Sunday, October 18, 2009

About Dehydration

Kendo practice last weekend was a special one. Some people from Indianapolis stopped by to have a joint practice that made the dojo very packed and very active. While the practice was tough and devoid of air circulation, it wasn't the most brutal practice I've had. Unfortunately, I made some poor choices and really paid for it when I got home and for the rest of the weekend.

In the hours of the morning, I usually eat a good breakfast and hydrate myself pretty well as I know that, no matter who is teaching that day, I will be expected to work hard. But, this particular morning, I didn't drink as much water as I should have. And while I was able to survive on that, I also went across the street to have some beer with the dojo folk like I always do. Getting home was fine, though I was getting a little sleepy on the way. But when I got home, things took a turn for the worse. Going up the stairs was a task that was more daunting than usual. I live on the third floor in my complex, so that only multiplied the heavy work. At the top, my head was pounding very hard as I unlocked the door. As I got in, I stumbled around as I took my shoes and Kendo equipment that was strapped to my back. I just spent the rest of the night relaxing and tried to take a nap with very little success. There was also the strange feeling on my skin that was almost prickly and felt consistently cold (later found to have a fever that was 100.3 at the time). When the night was over, I took a Tylenol and went to bed to go to Iaido practice. The next morning, I felt very cold and stiff (even for that dojo), but was able to muster once I got moving, but had to sit out most of Kendo when I had difficulty breathing and generally not feeling well.

The story ends up in a good way, though. When I got home from the Kendo/Iaido practice of the following day, I finally put two and two together and thought about the possibility of dehydration. My symptoms kind of matched what I had when I was dehydrated the last time and what I saw on the Mayo Clinic website. Once I started drinking more water and rested some more, I started feeling better as the day went on. In my case, I was lucky, but it really could have turned out much worse. So, with this post, I would like to highlight the subject of dehydration, what to look for and what to do about it if you happen to fall under this condition.
When I got home, I had a pounding headache and felt pretty dizzy as I stumbled into my apartment complex to take off my shoes and heavy Kendo equipment on my back. On top of that, my skin felt kind of sensitive and still felt kind of chilly despite how warm I made my apartment with the central and space heater. The following afternoon, I took my temperature and it clocked in at 100.3 F.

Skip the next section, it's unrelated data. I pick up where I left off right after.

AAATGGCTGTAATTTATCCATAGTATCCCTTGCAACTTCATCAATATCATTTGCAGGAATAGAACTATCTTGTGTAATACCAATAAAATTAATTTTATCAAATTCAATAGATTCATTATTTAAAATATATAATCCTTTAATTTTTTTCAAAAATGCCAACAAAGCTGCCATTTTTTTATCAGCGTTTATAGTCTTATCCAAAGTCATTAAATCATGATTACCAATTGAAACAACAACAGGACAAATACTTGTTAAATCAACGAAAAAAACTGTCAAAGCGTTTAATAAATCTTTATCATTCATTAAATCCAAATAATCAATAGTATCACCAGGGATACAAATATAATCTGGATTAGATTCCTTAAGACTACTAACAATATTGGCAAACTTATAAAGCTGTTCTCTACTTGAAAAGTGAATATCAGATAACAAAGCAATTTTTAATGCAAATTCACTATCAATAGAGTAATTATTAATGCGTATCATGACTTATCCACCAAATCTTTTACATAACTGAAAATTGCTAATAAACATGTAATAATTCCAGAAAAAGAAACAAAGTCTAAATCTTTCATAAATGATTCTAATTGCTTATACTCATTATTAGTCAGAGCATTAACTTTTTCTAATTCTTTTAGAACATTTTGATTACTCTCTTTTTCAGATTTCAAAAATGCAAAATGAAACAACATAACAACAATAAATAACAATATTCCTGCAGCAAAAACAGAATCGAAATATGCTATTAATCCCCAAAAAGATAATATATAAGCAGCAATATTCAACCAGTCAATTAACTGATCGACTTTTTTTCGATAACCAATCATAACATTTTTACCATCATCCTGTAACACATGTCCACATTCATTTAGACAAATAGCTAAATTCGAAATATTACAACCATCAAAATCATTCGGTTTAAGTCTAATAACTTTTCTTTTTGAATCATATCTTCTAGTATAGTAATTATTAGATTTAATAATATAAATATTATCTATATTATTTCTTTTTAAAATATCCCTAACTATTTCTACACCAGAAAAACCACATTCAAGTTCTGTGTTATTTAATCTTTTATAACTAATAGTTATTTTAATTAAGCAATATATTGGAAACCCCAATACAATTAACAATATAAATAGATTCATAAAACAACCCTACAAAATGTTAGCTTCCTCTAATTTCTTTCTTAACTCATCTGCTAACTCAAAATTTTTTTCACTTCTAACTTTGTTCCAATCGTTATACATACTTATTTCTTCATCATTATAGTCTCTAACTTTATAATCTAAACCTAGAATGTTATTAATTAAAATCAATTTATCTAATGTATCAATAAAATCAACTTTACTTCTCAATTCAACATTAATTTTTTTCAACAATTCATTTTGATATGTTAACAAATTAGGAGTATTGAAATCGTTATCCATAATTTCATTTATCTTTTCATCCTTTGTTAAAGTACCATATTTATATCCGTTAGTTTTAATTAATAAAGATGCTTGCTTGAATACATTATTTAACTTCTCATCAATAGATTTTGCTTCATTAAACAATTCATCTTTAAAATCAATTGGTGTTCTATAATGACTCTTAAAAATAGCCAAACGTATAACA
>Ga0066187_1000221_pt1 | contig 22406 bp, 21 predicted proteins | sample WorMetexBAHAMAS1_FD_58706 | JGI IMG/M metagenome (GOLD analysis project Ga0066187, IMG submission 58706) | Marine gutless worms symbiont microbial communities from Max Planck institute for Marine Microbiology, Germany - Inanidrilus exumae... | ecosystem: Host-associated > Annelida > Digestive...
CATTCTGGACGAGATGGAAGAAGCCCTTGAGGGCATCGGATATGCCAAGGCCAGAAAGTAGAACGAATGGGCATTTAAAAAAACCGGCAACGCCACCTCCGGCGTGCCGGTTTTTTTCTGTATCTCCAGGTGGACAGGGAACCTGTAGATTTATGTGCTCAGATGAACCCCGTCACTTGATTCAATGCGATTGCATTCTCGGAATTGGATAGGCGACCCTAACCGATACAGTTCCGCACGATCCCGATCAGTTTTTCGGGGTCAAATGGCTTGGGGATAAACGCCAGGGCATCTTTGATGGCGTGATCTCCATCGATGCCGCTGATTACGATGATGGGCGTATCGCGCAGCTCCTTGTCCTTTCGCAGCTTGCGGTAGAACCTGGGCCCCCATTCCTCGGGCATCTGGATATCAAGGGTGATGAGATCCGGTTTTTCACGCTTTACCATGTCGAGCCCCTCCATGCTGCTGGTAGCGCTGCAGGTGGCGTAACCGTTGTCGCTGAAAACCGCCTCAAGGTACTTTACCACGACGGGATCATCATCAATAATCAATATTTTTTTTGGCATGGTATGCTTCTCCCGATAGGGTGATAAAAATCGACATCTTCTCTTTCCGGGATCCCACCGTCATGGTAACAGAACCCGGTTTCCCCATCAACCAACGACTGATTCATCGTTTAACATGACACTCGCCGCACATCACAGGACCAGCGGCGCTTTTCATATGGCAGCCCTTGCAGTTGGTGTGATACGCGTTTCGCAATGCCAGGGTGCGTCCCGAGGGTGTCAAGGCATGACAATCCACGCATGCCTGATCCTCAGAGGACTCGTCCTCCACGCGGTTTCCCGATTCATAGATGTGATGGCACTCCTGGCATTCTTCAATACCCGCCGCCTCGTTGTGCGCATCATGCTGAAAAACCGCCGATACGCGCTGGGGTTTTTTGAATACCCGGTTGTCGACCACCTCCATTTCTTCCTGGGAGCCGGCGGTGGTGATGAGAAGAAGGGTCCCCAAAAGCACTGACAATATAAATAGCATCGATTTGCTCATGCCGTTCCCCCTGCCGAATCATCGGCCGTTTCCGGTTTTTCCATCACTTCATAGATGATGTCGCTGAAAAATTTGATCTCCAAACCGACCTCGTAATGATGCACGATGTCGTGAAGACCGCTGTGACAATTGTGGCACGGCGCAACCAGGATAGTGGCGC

Dehydration is the condition when your body doesn't have enough water to sustain itself. As most of us already know, the human body is 75% water and pretty sensitive to any changes to body condition that it might not be able to handle well. In normal conditions, the water allows your blood to flow easier to carry nutrients throughout the body, including the oxygen we all need to breathe. The body also gains some lubrication to allow for proper movement of body parts and satisfactory functioning of the organs. Once you pull water out of the equation, the body can't operate as efficiently and has to work harder to compensate for the lack of sufficient water.

There is a large list of symptoms to look for to see if you are dehydrated. They include:
  • dark urine
  • fever
  • less elastic skin
  • pounding headaches
  • dizziness
If you start to notice these symptoms, then it's a very good idea to stop what you are doing and try to get water as quickly as possible. There are some more serious symptoms like fainting and more severe occurances of the symptoms listed above where medical attention might be needed.

The good thing about dehydration is that it's very easy to prevent and treat. To prevent it, just drink enough liquid like water or sports drinks beforehand. During practice, listen to your body and take water breaks when allowed. Some dojos might not have water breaks depending on the type of practice and how long it is, so just prepare yourself well beforehand. For those that do have breaks or allow you to stop on your own from time to time, then TAKE ADVANTAGE OF IT!!! And if you're part of those dojos that goes out to drink after practice, it might not be a bad idea to have some water on hand to make up for the water you will lose from digesting the beer and alcohol and other normal body functions. If you get dehydrated, most cases could be treated by drinking more water and possibly taking a Tylenol to relieve the headaches. For more severe cases, a doctor might be needed where they can do a lot more in terms of treatment. There is some more information out there on the internet in terms of symptoms and treatment, like the Mayo Clinic where I got some of the information typed here.

The value of Kendo practices comes out with the intense mental and physical exercises performed during training. Despite all that, trying to tough it out for the benefit of saving face will only make you look ridiculous in the end as you're carried off with some sort of injury. Make sure you listen to your body and treat it well or you could end up being out for a long time, possibly forever through serious or mortal injury.